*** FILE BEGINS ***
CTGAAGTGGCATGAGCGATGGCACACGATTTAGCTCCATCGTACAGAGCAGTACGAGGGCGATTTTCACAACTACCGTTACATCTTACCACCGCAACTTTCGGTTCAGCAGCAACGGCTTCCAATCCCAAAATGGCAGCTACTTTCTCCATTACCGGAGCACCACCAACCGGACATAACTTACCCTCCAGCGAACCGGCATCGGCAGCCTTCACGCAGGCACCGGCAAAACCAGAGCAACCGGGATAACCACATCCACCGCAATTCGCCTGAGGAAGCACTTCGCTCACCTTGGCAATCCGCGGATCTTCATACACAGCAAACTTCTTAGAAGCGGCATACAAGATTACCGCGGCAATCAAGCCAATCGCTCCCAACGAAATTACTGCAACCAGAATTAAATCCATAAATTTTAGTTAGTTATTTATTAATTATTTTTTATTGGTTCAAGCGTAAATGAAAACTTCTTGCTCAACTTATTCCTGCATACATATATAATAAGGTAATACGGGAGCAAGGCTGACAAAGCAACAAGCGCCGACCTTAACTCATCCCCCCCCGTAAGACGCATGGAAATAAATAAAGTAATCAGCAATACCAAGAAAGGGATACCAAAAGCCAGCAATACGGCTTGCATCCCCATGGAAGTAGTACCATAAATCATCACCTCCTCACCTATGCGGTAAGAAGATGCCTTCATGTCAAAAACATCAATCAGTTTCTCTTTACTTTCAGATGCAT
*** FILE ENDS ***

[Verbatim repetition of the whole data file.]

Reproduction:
CTGAAGTGGCATGAGCGATGGCACACGATTTAGCTCCATCGTACAGAGCAGTACGAGGGCGATTTTCACAACTACCGTTACATCTTACCACCGCAACTTTCGGTTCAGCAGCAACGGCTTCCAATCCCAAAATGGCAGCTACTTTCTCCATTACCGGAGCACCACCAACCGGACATAACTTACCCTCCAGCGAACCGGCATCGGCAGCCTTCACGCAGGCACCGGCAAAACCAGAGCAACCGGGATAACCACATCCACCGCAATTCGCCTGAGGAAGCACTTCGCTCACCTTGGCAATCCGCGGATCTTCATACACAGCAAACTTCTTAGAAGCGGCATACAAGATTACCGCGGCAATCAAGCCAATCGCTCCCAACGAAATTACTGCAACCAGAATTAAATCCATAAATTTTAGTTAGTTATTTATTAATTATTTTTTATTGGTTCAAGCGTAAATGAAAACTTCTTGCTCAACTTATTCCTGCATACATATATAATAAGGTAATACGGGAGCAAGGCTGACAAAGCAACAAGCGCCGACCTTAACTCATCCCCCCCCGTAAGACGCATGGAAATAAATAAAGTAATCAGCAATACCAAGAAAGGGATACCAAAAGCCAGCAATACGGCTTGCATCCCCATGGAAGTAGTACCATAAATCATCACCTCCTCACCTATGCGGTAAGAAGATGCCTTCATGTCAAAAACATCAATCAGTTTCTCTTTACTTTCAGATGCAT